JUDY WOODRUFF: And another piece of what the president said today, Dr. Offit,
is saying that he wants states, he's urging states to give $100 to people who are newly vaccinated.
Is that the kind of incentive that will work at this point, do you think?
DR. PAUL OFFIT: I guess we will find out. He's choosing the carrot and the stick. I mean,
it's a little sad that we actually have to pay people to do the right thing.
It's clear that vaccines work and are safe. I mean, more than 160 million Americans have already
received these vaccines. So -- but if it works, great, because we don't have enough people who are
vaccinated. There's probably 100 million people out there who still need to be vaccinated. And if
we can get them vaccinated, then we don't have to talk about masking and social distancing.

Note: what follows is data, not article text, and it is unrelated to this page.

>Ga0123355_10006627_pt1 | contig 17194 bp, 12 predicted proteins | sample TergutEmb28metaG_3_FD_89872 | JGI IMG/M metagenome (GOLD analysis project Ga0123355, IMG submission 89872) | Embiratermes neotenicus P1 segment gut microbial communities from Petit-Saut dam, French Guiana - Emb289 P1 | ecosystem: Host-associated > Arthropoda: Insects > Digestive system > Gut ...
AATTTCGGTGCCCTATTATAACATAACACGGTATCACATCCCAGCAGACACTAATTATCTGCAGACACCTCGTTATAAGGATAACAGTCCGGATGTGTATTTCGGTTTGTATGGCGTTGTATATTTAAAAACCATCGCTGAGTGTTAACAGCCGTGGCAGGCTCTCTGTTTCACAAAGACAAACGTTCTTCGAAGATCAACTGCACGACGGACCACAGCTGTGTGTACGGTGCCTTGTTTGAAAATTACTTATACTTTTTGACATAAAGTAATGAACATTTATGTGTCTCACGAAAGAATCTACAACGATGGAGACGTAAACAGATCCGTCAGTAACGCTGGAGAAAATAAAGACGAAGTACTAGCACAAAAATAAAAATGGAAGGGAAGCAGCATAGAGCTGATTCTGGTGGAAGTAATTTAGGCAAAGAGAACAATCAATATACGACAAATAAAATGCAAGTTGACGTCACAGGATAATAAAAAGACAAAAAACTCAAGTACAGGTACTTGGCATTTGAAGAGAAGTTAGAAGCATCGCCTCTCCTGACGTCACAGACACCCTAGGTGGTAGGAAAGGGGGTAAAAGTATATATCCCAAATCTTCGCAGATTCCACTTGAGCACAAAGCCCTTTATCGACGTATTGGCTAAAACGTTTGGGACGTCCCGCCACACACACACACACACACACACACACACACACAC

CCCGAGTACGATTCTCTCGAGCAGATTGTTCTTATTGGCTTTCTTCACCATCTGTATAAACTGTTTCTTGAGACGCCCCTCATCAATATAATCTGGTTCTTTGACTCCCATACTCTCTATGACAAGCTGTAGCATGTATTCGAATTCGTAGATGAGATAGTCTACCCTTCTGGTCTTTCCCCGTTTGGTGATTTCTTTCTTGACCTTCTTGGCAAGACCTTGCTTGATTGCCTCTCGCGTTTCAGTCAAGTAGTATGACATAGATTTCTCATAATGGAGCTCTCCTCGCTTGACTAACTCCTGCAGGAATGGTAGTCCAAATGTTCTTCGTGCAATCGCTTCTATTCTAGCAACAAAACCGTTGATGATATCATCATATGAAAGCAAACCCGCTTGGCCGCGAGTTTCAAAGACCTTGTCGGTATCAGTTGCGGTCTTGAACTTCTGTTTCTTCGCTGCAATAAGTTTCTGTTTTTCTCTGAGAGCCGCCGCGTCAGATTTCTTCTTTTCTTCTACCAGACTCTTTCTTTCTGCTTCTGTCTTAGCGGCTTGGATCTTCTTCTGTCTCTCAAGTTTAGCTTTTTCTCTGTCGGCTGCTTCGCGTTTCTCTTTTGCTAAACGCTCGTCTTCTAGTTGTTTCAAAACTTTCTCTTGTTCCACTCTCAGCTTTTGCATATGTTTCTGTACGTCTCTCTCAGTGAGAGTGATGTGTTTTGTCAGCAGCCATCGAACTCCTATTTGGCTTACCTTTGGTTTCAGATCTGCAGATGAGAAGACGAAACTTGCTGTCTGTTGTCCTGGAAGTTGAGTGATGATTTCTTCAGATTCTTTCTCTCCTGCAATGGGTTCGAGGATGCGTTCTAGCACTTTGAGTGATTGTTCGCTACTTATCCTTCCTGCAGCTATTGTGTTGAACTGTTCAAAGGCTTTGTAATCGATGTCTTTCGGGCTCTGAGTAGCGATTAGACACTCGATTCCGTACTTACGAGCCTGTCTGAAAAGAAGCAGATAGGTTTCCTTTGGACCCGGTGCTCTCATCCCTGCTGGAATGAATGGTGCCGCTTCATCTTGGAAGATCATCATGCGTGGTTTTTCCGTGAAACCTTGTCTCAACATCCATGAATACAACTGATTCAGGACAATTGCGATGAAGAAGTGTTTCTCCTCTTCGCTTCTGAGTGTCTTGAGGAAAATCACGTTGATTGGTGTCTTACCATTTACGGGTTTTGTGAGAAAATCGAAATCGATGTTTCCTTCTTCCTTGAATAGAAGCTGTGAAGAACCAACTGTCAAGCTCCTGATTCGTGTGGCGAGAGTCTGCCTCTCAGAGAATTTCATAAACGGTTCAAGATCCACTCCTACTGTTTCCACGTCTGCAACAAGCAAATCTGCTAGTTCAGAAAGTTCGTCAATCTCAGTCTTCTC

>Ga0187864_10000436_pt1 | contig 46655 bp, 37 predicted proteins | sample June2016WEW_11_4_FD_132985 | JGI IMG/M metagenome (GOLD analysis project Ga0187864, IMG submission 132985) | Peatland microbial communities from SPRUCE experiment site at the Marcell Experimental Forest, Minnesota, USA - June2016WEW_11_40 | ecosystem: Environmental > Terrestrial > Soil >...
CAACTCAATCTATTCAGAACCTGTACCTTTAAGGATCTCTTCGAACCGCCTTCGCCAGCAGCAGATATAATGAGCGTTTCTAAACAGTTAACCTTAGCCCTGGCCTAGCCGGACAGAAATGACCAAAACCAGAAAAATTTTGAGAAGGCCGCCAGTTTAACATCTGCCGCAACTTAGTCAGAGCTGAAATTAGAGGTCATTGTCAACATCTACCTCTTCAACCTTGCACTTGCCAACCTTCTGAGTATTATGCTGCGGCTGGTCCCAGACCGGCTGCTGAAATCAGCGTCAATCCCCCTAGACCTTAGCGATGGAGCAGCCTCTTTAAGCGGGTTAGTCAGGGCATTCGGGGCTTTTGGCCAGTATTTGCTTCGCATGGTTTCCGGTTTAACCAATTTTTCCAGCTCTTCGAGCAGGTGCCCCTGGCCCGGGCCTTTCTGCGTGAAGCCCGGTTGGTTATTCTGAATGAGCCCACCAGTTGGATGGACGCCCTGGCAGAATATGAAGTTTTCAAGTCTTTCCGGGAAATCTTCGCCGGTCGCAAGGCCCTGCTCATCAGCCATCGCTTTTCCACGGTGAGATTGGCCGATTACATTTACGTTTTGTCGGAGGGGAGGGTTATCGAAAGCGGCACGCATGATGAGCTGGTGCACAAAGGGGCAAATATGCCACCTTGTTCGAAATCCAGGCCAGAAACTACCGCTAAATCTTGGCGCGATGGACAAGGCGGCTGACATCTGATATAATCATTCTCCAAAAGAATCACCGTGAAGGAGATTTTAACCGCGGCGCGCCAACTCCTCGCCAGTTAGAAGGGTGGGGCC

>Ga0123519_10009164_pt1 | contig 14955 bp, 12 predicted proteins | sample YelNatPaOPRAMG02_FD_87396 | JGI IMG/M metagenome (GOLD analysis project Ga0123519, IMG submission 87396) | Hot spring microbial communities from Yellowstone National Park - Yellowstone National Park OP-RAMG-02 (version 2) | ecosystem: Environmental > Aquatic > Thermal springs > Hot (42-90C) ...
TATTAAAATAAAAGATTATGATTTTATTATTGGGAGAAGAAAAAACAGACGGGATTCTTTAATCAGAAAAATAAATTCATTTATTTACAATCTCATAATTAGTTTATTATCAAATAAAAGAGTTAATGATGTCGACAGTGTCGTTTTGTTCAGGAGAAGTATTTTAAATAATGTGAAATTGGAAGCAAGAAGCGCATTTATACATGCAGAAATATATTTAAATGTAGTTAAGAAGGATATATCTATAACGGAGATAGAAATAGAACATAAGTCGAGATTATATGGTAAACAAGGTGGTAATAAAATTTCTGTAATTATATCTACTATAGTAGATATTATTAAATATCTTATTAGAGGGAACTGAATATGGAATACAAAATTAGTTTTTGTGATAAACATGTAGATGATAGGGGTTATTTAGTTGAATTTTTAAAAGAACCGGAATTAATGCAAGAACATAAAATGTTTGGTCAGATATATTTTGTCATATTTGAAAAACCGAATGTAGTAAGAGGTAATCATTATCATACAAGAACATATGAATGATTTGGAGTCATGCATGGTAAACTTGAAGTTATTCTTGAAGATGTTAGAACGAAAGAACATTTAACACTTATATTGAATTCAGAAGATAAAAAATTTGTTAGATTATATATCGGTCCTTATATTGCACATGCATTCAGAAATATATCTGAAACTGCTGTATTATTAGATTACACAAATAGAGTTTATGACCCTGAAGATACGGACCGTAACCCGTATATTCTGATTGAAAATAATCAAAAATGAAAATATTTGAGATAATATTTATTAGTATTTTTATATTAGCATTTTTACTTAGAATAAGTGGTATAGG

But right now, we're not there. It's sad, frankly.
JUDY WOODRUFF: You're saying it's sad.
We are a year-and-a-half into this pandemic. Right now, who or what has the upper hand? Is it
the COVID and all of its variants, or is it the vaccine?
DR. PAUL OFFIT: Well, right now, it's the virus.
I mean, yesterday, we had 84,000 cases of COVID, which is just the tip of the iceberg of the number
of people who may actually have it, because not everybody gets tested. We had almost 500 deaths.
Those are the numbers we saw last summer. Last summer, we had a fully susceptible population
and we had no vaccine. So, why are we seeing the same kind of numbers now that we saw last summer?
I think the answer is, it is a much more contagious virus. The Delta variant is much more
contagious than the virus that circulated last summer, which was the so-called D614G variant.
We also have a critical percentage of the population that's still not vaccinated.
And I think we have loosened our behavior. We're not as good, I think,
this summer as we were last summer about masking and social distancing. I mean,
you see those Republicans walking down the steps